November 23, 2012

Black Friday

I don't know about you, but I have never been one to hit the after Thanksgiving Day sales. I never had any money to spend, so it seemed like a waste of my time to stand in line for hours, just to browse through crowed aisles and to fight off other people so I could wish for some particular item. No, for me, I never was able to participate, and so I left the craziness up to those folks (and family) who liked this shopping ritual.

My brother and family had this holiday ritual, and every Black Friday, would get up at the crack of dawn (or before) and head out to their local Target store. It was a tradition for them. I am not sure if they are observing it this year or not. The whole family (sans newly married nephew and wife) are back in Cedar Falls, Iowa visiting my niece who works for Northern Iowa University. I'll have to ask if they even have a Target in Cedar Falls! LOL!

As I sit here today, part of me is feeling blue over the impending Holiday madness. Last year at this time, I was resolved to move from my home, and I had just rented a nearby townhouse. It was difficult for me, but I was thankful for the change of house. I had been in my old home since 1999, and while it was not always a struggle for us to maintain our life there, most of the time I felt burdened with the upkeep of a home, and with the escalating payments and other homeowner issues. Moreover, we were at the point of separating, and the house was the last thing holding us together. We had been foreclosed on by our lender, and the time was coming (looming forward) when we would all have to be out of the house. I chose to go early on, and so my first Thanksgiving was here in my new place. My first Christmas was as well.

Christmas was good last year. I was working at University of Phoenix, and I was so glad to have a full-time job. I was happy to be out of the old house, out of the dirt and grime, and untended maintenance items. I was glad to be in a place that was new, freshly painted, and afforded us so much more space. I had invested quite a bit of money into decorations, and my home was just the way I wanted it to be. After so many years of living with old, broken, and dirty items -- my new home was filled with all things new (and some used, but repurposed). I was blessed to be here, and I was relieved to be out from under that burden of debt.

Christmas was good. I spent money on gifts, and I gave freely to my family. I hadn't been able to do that in years, and it felt so good to be able to buy special things to let my family know how much they meant to me, and how much I appreciated their support for me and my choice to leave my home.

So much has changed between then and now. I just signed a second-year lease on my town home, and I am prepared to remain in Phoenix through the duration of my son's education (now thinking ASU instead of North Park in Chicago). I am working as an Analyst at CVS Caremark, and while not pleased with the Welcome Season hours, I am enjoying the work, and I like the shorter commute. I am also blessed with a little more money each month.

I am getting ready to decorate for Christmas 2012, and part of me is feeling nostalgic for the past. I remember writing someplace (probably on this blog) that the last good Christmas I had was in 1982. I was 20 at the time, and working full-time at NuTech Engineers, Inc. in San Jose, CA. I was unmarried, though dating my husband. I was unattached for all practical reasons, not committed to anyone, and at a crossroads in my own looming adulthood plans.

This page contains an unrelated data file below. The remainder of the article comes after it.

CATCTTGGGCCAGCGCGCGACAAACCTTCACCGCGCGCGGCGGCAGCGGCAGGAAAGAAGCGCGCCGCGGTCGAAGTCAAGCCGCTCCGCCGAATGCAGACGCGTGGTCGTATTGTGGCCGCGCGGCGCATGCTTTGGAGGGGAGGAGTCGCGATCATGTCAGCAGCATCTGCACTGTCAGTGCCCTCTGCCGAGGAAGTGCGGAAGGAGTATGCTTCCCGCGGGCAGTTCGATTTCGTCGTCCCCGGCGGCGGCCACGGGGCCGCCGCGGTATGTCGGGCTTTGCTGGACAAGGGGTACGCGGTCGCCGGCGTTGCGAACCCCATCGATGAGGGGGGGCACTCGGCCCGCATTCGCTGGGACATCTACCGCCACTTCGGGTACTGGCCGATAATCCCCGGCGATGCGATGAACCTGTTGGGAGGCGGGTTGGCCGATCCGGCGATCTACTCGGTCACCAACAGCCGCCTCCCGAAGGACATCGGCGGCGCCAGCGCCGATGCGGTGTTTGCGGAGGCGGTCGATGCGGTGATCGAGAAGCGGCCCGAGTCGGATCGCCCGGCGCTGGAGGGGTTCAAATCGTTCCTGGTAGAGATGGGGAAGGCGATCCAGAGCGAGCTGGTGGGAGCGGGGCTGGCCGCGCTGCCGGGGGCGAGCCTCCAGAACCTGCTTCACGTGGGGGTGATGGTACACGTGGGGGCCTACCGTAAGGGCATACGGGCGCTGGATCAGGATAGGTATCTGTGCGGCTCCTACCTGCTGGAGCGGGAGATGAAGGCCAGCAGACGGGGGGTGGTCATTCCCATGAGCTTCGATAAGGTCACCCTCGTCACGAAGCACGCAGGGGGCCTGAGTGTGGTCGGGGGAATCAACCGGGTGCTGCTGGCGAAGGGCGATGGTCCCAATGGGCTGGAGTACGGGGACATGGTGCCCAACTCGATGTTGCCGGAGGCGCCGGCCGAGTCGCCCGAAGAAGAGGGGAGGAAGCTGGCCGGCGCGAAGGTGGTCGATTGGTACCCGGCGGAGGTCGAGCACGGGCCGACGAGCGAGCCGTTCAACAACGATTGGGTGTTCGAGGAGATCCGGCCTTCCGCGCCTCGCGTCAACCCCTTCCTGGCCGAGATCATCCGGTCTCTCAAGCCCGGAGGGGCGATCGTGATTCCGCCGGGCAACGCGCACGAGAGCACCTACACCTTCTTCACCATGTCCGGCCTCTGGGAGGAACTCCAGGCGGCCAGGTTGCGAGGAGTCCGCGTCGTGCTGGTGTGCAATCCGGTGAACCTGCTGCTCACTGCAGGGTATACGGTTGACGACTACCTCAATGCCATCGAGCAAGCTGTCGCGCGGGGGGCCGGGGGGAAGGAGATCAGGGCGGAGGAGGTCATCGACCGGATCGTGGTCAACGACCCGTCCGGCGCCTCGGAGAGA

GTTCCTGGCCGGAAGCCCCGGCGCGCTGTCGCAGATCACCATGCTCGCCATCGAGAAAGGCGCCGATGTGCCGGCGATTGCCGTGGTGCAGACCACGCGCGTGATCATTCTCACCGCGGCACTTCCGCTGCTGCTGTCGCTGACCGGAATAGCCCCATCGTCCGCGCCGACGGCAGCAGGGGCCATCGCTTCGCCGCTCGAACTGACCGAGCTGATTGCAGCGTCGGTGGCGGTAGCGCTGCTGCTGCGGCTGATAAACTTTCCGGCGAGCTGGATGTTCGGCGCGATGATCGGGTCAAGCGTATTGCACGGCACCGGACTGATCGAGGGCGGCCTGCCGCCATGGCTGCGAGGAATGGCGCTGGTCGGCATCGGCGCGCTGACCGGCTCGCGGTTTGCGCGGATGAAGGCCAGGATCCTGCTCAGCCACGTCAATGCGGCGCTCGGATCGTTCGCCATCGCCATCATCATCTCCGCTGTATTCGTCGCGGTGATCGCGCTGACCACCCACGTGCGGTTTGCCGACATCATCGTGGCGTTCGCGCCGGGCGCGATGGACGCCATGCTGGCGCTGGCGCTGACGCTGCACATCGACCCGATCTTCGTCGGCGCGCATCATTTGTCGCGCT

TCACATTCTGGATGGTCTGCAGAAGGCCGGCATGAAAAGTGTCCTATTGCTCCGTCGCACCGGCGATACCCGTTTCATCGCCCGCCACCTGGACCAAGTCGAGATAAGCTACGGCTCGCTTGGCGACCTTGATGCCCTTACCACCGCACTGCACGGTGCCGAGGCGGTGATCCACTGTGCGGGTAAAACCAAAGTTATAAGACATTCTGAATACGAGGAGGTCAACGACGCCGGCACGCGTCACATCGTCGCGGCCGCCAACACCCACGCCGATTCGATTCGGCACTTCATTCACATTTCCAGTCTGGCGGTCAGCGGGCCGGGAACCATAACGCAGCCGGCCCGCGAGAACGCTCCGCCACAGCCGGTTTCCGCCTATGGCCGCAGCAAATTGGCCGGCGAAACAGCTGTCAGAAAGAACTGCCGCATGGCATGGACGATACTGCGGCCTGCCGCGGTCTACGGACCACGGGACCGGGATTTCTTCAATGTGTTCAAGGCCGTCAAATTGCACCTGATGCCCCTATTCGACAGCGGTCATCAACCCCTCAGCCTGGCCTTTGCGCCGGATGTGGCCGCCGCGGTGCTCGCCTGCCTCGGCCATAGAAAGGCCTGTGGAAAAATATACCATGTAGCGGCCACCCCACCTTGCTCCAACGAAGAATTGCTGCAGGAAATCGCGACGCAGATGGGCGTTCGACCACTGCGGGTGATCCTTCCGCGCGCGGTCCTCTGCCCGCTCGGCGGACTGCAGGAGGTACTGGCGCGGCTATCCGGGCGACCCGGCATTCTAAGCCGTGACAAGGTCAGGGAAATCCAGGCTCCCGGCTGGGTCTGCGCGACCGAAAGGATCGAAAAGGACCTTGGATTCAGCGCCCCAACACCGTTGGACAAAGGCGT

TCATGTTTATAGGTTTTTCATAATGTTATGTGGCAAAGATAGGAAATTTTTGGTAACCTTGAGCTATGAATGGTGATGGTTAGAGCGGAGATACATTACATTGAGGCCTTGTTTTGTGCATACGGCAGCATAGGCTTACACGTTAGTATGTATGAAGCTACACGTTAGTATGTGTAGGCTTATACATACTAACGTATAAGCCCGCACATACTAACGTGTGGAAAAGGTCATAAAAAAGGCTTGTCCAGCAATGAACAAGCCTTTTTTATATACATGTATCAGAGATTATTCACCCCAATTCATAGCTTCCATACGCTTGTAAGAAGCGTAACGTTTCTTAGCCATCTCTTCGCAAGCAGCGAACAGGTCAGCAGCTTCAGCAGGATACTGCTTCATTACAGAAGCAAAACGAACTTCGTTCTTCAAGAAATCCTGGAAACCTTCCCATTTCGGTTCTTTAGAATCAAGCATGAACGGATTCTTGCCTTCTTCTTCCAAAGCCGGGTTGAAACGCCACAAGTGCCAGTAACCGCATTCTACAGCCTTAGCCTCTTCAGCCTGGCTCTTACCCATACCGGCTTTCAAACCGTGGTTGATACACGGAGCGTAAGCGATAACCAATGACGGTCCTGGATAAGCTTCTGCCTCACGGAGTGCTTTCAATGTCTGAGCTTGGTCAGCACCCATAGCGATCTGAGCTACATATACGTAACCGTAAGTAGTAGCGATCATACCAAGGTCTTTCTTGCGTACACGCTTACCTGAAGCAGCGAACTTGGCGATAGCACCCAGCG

I wasn't happy in my work, but I was glad to be out of school. School then was Evergreen Valley College. I wasn't doing well in classes, and was lost as far as what I wanted to study. My parents didn't want me to drop out of school, but I knew that I couldn't continue to get D-F's without some consequence. I decided to take a break, and that meant working full-time for a while. I liked the money, and it helped me to pay for my then Triumph Spitfire. I liked being an adult, but there was a part of me that wanted so much to remain a child.

I had wanted to study Art, but I didn't like the focus on nudity that was so prevalent in my courses. I was a Christian then, and the Holy Spirit was working hard to keep me pure (Thank you, Jesus!) I changed my major to Audiology, thinking that it would make a good career, but after a horrible experience in Sign Language class, decided it was not the path for me. I considered Psychology, which I greatly enjoyed. However, a bad course in Child Psychology (a weird teacher - very weird), made me reconsider that path as well. I was stuck, and I was lost, and I wasn't listening to that still quiet voice whispering to me, telling me to go into teaching, advising me to become an elementary teacher.

I heard the voice loud and clear one day when I met a friend who was attending San Jose Bible College. This was a friend of a friend, and she was telling me how much she loved SJBC and how she was studying to be an elementary teacher there. She loved the small classes, and the focus on Bible. She encouraged me to check it out. I did, and though the cost was more than what my Community College cost, I was so strongly drawn to this school.

I took the leap of faith and I talked with my parents about it. They were not willing to help me attend this school, and because my Father made so much money, I couldn't qualify for financial aid. My parents said, "Go to San Jose State and become a teacher." Yes, they were correct. SJSU (my alma mater) had a very good teaching program. I was devastated that my parents wouldn't help me go to SJBC, and I couldn't understand how God could be calling me to a school He knew would be off-limits to me.